|Tuberculin purified protein derivative skin test||10 × 10mm|
Table 1: Initial laboratory finding of the patient.
However, after about two months' therapy, she still had intermittent cough with occasional hemoptysis. She received the second chest CT scan and it showed that the nodules were not dissipated but increased, with a film-like plaques, nodules, irregular shape, uneven density within the boundary not very clear (Figure 1B). She received more tests for the diagnosis. Chest X-ray showed multiple small lung nodules in lung, with density uneven. For differential diagnose of fungal infection, blood fungal antigens were detected. The Galactomannan test (GM test) and beta-D-glucan (G test) were performed as manufactory suggested. The GM tests in blood were positive twice and G test in bronchoalveolar lavage fluid was positive also. Based on the results of antigen detections, the diagnosis of pulmonary fungal disease especially aspergillus can not exclude according to the guideline of ATS/IDSA . She received experiential anti-aspergillus therapy due to probable diagnosis of pulmonary aspergillosis without stop the anti-tuberculosis drugs.
Two weeks later, she got a recurrence of hemoptysis. To identify the diagnosis, the patient received Video-Assisted Thoracoscopic Surgery (VATS) for lung biopsy. Her lung pathology showed pathological granulomatous lesions with non-specific central necrosis in HE stained slides (Figure 2A). The PAS staining and methenamine silver staining of biopsied tissue were negative. Pathologist found the acid-fast positive bacilli in the tissue using acid-fast stain (Figure 2B). But the lesions of patient still couldn't get better after the active anti-tuberculosis therapy. Finally what we suspected was proved by the tissue culture and identified by 16s RNA gene sequencing. The results showed it was M. avium. She received continuous anti-NTM treatment based on the drug susceptibility test. The duration was suggested to 18 months but she was followed up for only 9 months. Drugs include Rifapentine, Ethambutol, Azithromycin and Isoniazid. The lesions were dissipation finally (Figure 1C).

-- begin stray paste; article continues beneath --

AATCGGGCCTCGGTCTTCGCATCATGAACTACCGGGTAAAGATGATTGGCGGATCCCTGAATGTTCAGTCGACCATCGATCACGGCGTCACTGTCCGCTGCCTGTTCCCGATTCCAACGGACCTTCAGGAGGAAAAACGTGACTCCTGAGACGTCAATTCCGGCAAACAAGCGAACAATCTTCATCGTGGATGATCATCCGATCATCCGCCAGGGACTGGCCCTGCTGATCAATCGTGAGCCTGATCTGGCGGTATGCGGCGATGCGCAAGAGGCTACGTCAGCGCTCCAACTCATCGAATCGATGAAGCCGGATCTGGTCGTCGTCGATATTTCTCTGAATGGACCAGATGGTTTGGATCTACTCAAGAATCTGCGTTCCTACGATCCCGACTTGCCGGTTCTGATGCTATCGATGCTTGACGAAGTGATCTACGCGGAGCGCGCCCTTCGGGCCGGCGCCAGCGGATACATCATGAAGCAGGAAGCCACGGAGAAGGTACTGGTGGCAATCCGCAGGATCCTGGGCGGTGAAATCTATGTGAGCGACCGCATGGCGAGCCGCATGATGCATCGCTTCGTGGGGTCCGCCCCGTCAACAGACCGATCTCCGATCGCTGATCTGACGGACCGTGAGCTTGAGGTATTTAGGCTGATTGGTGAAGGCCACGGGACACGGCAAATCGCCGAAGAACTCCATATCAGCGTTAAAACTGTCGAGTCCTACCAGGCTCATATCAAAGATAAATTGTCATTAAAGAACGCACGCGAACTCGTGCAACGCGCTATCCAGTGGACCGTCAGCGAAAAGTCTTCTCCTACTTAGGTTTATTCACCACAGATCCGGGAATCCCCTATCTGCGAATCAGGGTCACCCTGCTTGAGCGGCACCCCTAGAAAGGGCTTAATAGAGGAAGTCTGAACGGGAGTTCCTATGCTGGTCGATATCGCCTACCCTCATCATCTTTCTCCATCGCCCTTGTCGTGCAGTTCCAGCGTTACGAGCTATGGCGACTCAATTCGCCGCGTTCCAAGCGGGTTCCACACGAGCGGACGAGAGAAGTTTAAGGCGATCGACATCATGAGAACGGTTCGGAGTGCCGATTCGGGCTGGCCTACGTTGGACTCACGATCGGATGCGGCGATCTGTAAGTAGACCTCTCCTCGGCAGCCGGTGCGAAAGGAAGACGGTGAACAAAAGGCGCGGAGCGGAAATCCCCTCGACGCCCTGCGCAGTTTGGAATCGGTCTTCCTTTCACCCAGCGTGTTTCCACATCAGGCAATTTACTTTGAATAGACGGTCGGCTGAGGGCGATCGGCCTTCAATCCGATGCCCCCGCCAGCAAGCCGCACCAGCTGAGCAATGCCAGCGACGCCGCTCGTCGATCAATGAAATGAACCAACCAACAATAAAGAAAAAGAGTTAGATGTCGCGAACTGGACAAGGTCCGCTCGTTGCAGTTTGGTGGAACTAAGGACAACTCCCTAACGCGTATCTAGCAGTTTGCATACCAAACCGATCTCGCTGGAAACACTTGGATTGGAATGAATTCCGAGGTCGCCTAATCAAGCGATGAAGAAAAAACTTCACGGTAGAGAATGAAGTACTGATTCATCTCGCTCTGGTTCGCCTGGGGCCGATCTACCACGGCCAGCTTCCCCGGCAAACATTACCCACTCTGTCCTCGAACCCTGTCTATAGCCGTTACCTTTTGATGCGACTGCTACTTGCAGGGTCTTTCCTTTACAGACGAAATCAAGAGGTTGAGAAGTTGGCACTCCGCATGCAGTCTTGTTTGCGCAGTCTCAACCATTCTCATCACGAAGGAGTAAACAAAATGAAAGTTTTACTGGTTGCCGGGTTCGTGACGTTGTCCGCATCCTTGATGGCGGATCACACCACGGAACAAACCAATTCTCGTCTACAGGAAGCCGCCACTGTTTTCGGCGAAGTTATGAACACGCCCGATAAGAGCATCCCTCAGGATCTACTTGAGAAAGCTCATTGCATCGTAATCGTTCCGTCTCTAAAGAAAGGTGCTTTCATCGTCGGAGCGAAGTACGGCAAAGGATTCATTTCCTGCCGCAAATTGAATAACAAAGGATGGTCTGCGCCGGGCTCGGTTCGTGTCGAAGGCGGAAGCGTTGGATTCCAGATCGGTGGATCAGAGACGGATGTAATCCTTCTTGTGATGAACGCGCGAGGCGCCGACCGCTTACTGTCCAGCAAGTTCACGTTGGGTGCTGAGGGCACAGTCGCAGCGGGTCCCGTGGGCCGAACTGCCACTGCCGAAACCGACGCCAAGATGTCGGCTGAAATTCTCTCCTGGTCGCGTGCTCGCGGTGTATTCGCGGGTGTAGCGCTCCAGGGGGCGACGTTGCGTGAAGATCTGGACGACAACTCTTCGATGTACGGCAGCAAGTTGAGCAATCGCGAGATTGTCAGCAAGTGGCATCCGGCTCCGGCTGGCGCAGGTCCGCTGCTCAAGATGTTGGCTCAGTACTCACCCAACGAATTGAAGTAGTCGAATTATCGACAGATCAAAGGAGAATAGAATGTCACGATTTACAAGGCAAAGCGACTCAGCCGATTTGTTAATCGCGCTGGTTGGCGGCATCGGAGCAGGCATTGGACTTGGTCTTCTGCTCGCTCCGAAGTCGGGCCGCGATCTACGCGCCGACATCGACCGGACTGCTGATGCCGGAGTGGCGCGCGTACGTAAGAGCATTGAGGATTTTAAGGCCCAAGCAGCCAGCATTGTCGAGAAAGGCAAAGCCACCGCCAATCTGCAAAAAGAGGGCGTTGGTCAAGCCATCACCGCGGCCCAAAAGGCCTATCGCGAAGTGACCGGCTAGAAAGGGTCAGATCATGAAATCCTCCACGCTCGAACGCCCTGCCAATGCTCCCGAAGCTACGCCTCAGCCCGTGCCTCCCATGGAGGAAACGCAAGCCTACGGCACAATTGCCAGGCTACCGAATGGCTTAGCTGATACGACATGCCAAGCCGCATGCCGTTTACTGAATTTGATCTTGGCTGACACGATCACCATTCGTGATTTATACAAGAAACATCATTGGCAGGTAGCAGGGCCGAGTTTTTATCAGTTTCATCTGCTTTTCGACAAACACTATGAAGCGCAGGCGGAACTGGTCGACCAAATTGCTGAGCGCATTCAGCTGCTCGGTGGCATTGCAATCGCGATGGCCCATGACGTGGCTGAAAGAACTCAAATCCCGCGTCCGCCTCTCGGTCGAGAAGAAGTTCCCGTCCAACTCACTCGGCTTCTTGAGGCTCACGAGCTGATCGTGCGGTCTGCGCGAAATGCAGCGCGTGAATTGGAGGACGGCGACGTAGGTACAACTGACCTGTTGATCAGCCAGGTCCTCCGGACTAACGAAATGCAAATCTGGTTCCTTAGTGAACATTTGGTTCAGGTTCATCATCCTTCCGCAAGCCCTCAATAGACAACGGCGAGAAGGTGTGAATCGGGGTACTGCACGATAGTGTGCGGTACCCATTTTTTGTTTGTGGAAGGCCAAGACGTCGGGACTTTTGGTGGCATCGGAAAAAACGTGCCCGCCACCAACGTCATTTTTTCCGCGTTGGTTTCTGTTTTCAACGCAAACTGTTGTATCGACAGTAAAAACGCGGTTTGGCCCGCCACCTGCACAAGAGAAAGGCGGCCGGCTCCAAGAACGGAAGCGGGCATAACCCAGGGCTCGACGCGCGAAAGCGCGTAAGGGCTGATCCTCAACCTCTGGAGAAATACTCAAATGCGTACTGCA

This case illustrates several difficulties in the diagnosis of pulmonary NTM. Recent report showed that M. avium pulmonary disease is not rare, particularly among females . In most patients, we could not make a right diagnosis based on sputum smear and culture, because sputum smear and culture usually were negative. Several methods such as serological antibody detection and Polymerase Chain Reaction (PCR) etc. were developed to improve the diagnosis possibility [6-8]. But it is still remain unsatisfactory in the early diagnosis of NTM. When the diagnosis can not be determined and the patient's situation begins to get worse, the lung biopsy is needed somehow. Early diagnosis is crucial for providing the patient right treatment and good prognosis.